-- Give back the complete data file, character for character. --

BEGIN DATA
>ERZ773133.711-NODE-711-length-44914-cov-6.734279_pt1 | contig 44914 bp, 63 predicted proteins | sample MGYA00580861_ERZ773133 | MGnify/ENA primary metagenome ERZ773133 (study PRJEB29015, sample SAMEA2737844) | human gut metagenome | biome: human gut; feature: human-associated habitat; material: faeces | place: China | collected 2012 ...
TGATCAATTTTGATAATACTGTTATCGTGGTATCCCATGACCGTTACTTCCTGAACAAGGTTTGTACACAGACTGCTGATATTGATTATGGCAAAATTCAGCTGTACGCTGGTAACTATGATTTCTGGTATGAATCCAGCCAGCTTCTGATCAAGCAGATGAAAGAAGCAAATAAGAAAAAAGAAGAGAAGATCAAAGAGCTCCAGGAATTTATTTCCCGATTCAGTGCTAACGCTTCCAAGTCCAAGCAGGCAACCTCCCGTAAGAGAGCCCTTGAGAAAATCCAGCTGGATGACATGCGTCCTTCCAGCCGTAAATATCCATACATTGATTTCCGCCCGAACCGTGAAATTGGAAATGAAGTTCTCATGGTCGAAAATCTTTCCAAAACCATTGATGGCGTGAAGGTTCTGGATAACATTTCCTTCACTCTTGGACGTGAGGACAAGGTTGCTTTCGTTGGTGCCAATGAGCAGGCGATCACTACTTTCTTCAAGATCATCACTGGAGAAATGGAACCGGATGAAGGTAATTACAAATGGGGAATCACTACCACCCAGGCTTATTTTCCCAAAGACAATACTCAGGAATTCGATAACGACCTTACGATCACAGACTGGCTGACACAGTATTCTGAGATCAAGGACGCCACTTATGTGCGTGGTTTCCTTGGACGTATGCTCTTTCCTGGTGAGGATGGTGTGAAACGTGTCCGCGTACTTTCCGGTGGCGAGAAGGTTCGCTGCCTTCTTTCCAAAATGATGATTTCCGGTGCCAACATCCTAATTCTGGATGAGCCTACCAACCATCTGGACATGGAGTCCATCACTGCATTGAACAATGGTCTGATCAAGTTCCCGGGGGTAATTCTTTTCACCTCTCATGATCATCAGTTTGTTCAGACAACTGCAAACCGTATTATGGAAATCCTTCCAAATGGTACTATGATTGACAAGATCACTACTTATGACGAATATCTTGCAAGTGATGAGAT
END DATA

>ERZ773133.711-NODE-711-length-44914-cov-6.734279_pt1 | contig 44914 bp, 63 predicted proteins | sample MGYA00580861_ERZ773133 | MGnify/ENA primary metagenome ERZ773133 (study PRJEB29015, sample SAMEA2737844) | human gut metagenome | biome: human gut; feature: human-associated habitat; material: faeces | place: China | collected 2012 ...
TGATCAATTTTGATAATACTGTTATCGTGGTATCCCATGACCGTTACTTCCTGAACAAGGTTTGTACACAGACTGCTGATATTGATTATGGCAAAATTCAGCTGTACGCTGGTAACTATGATTTCTGGTATGAATCCAGCCAGCTTCTGATCAAGCAGATGAAAGAAGCAAATAAGAAAAAAGAAGAGAAGATCAAAGAGCTCCAGGAATTTATTTCCCGATTCAGTGCTAACGCTTCCAAGTCCAAGCAGGCAACCTCCCGTAAGAGAGCCCTTGAGAAAATCCAGCTGGATGACATGCGTCCTTCCAGCCGTAAATATCCATACATTGATTTCCGCCCGAACCGTGAAATTGGAAATGAAGTTCTCATGGTCGAAAATCTTTCCAAAACCATTGATGGCGTGAAGGTTCTGGATAACATTTCCTTCACTCTTGGACGTGAGGACAAGGTTGCTTTCGTTGGTGCCAATGAGCAGGCGATCACTACTTTCTTCAAGATCATCACTGGAGAAATGGAACCGGATGAAGGTAATTACAAATGGGGAATCACTACCACCCAGGCTTATTTTCCCAAAGACAATACTCAGGAATTCGATAACGACCTTACGATCACAGACTGGCTGACACAGTATTCTGAGATCAAGGACGCCACTTATGTGCGTGGTTTCCTTGGACGTATGCTCTTTCCTGGTGAGGATGGTGTGAAACGTGTCCGCGTACTTTCCGGTGGCGAGAAGGTTCGCTGCCTTCTTTCCAAAATGATGATTTCCGGTGCCAACATCCTAATTCTGGATGAGCCTACCAACCATCTGGACATGGAGTCCATCACTGCATTGAACAATGGTCTGATCAAGTTCCCGGGGGTAATTCTTTTCACCTCTCATGATCATCAGTTTGTTCAGACAACTGCAAACCGTATTATGGAAATCCTTCCAAATGGTACTATGATTGACAAGATCACTACTTATGACGAATATCTTGCAAGTGATGAGAT